Clearing The Way

Clearing The Way

Right-of-Way crews clear areas for linework. 

The work FreeState’s Right-of-Way (or tree) crew does to keep lines clear of vegetation is vital to providing safe, reliable power to our members. FreeState employs in-house tree crews dedicated to right-of-way clearing. These crews work to reduce outages caused by trees and reduce line loss. Every tree that grows too close to lines is a source of line loss, and that means wasted energy. 

The in-house crew originated in the McLouth office in 2000. And since then, has worked not only on vegetation management but also outages when tree damage becomes a safety concern for line crews. By maintaining a comprehensive, regular tree-trimming program, FreeState reduces safety concerns and service interruptions. 

The crews that clear vegetation from our lines are trained professionals. 

  • NEVER attempt to clear the lines yourself.
  • NEVER climb a tree with branches near lines
  • NEVER touch power lines

Contact with power lines could result in severe injury or death. 

Members are asked to call the cooperative if they observe a problem along the lines. 

Tree Crew Priorities Include

Outages — Assist linemen to clear areas where trees or tree damage are hindering infrastructure repair. Due to safety concerns, jobs like these require efficiency and quick response. 

Rebuilds Clear areas for linemen to make updates to the infrastructure without obstacles. 

Trouble Spots Areas that experience frequent outages. The tree crew works closely with the operations crew to identify these areas and address them as quickly as possible. 

Member Requests Prioritize according to the level of danger posed to members, member property, or the FreeState infrastructure. Some member requests take more time to get to or complete. 

Pruning Practices

Our tree crews prune trees according to accepted industry standards to achieve aesthetic value, as well as prolonged clearance. Crews look specifically for trees or vegetation that could interfere with our lines, conductors, substations, and other infrastructure. Vegetation removed will be ground on site or chipped. Wood is usually left behind where the tree stood. When pruning or doing clearing work we: 

  • Mark trees with a red ribbon to indicate removal. 
  • Remove trees rather than just trim them to the point they appear “butchered.”
  • Work with members who have trees they want to keep because our priority is to clear lines, while being considerate of members’ property.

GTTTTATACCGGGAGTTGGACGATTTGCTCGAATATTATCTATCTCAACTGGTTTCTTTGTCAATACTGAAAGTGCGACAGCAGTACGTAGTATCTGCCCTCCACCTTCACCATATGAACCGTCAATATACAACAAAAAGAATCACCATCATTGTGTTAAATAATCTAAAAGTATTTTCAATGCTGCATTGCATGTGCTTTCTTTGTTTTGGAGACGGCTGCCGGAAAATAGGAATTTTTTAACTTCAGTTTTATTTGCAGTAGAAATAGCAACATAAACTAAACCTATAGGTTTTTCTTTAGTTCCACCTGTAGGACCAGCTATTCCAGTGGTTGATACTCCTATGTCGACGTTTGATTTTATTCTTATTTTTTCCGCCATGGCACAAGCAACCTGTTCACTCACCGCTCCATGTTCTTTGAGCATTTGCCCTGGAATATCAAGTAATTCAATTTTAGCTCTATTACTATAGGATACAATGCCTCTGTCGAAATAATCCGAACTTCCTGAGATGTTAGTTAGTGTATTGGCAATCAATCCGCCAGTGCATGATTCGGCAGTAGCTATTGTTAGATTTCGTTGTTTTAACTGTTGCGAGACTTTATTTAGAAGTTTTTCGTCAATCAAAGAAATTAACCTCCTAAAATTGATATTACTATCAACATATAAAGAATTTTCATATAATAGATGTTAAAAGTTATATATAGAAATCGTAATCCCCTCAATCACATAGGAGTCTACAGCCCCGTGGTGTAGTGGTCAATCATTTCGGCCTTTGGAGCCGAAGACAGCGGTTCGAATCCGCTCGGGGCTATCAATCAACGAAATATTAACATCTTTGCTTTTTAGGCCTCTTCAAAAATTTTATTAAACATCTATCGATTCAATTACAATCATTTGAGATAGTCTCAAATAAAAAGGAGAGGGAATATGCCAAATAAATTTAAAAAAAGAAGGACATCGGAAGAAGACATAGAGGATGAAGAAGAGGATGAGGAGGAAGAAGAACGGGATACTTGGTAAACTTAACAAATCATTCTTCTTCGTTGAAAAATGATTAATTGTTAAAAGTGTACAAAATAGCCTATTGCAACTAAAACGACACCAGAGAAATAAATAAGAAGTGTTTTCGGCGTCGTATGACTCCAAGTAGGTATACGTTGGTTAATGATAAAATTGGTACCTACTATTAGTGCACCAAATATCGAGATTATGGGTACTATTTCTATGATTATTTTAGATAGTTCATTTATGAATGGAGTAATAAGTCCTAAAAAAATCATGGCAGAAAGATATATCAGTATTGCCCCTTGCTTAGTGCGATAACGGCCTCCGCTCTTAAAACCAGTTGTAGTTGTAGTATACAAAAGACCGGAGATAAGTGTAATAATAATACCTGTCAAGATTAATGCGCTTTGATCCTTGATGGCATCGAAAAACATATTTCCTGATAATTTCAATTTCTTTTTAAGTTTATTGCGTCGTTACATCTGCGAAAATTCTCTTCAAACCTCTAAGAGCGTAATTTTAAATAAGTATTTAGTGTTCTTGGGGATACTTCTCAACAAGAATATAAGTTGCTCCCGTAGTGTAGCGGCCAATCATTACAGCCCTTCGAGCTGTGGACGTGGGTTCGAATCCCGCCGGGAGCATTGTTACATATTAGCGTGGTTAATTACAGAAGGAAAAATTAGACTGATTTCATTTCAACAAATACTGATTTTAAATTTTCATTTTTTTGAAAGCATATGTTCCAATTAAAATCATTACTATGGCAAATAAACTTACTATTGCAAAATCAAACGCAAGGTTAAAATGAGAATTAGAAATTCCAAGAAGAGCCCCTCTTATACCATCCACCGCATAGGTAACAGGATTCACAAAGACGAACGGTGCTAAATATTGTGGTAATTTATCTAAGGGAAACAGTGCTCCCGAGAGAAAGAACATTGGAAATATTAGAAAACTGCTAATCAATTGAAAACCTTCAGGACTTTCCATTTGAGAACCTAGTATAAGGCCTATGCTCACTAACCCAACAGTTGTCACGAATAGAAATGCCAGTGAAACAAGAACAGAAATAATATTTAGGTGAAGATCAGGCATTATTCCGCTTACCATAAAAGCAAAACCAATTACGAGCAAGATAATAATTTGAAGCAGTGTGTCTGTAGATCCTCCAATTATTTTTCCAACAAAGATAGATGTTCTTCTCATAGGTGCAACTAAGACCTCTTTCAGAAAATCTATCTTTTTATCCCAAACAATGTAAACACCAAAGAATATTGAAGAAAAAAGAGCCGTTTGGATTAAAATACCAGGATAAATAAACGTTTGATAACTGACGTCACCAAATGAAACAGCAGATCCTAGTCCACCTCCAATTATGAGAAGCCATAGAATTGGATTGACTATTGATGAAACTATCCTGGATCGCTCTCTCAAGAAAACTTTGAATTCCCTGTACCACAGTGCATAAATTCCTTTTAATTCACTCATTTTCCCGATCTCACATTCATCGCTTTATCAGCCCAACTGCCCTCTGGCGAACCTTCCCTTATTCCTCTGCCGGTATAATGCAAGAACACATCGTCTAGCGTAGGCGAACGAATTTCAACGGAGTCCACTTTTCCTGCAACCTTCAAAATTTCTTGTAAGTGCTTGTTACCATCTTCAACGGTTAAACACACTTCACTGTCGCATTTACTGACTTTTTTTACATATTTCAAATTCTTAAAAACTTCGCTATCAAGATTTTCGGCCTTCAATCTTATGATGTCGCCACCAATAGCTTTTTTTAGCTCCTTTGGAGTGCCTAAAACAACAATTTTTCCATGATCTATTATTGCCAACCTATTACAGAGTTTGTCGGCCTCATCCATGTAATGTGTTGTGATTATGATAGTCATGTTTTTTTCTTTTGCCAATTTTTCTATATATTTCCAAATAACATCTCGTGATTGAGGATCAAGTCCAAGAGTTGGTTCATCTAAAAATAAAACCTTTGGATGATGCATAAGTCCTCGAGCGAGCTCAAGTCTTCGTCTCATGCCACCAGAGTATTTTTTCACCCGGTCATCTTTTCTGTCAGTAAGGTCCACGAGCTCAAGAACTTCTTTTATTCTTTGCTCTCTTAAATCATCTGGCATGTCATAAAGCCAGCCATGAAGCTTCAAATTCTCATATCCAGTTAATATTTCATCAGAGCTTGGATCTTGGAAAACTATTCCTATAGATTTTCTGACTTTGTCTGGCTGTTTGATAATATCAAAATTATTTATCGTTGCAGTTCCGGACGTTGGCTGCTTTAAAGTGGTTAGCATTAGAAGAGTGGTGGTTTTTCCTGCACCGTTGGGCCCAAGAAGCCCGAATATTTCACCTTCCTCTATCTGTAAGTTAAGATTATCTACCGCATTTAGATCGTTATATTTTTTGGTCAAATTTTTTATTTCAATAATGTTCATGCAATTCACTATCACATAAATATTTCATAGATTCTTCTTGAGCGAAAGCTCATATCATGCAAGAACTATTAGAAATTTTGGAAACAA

• Prune to keep tree health in mind. 
  • Are always willing to help a member choose an appropriate tree to plant in the right location. 
  • Trim trees up to the meter. Any lines or infrastructure beyond the meter is the responsibility of the member. 
  • Leave your property as clean as possible.
  • Deliver wood chips to members directly. If a member is interested in chips, contact the office to be put on the list. 

Chemical Application

The tree crew does have access and training to apply chemicals on specific clearing jobs and only utilize non-restricted use chemicals. 

All chemicals used by FreeState are available to the general public and are little to no risk to pets or nearby plants when applied according to label instructions. 

Chemical application is made under the direct supervision of an employee who is a Certified Commercial Pesticide Applicator. 

Cut stumps are treated with low pressure, hand-held sprayers to prevent regrowth. Untreated stumps grow back very quickly, and the growth can often be thicker and more troublesome than the original vegetation. At times, high pressure is used when needed. Proper chemical application is essential to our ability to maintain a clear right-of-way. 

During spring and early summer months (April through June), the tree crews may apply chemicals to areas that have the potential to limit access to infrastructure. These areas often include substations and the base of power poles or areas previously cleared to prevent regrowth. 

FreeState wants to remain diligent in our transparency with our members. If at any time a member has a question regarding the right-of-way clearing practices or chemicals used, we encourage members to contact the office.

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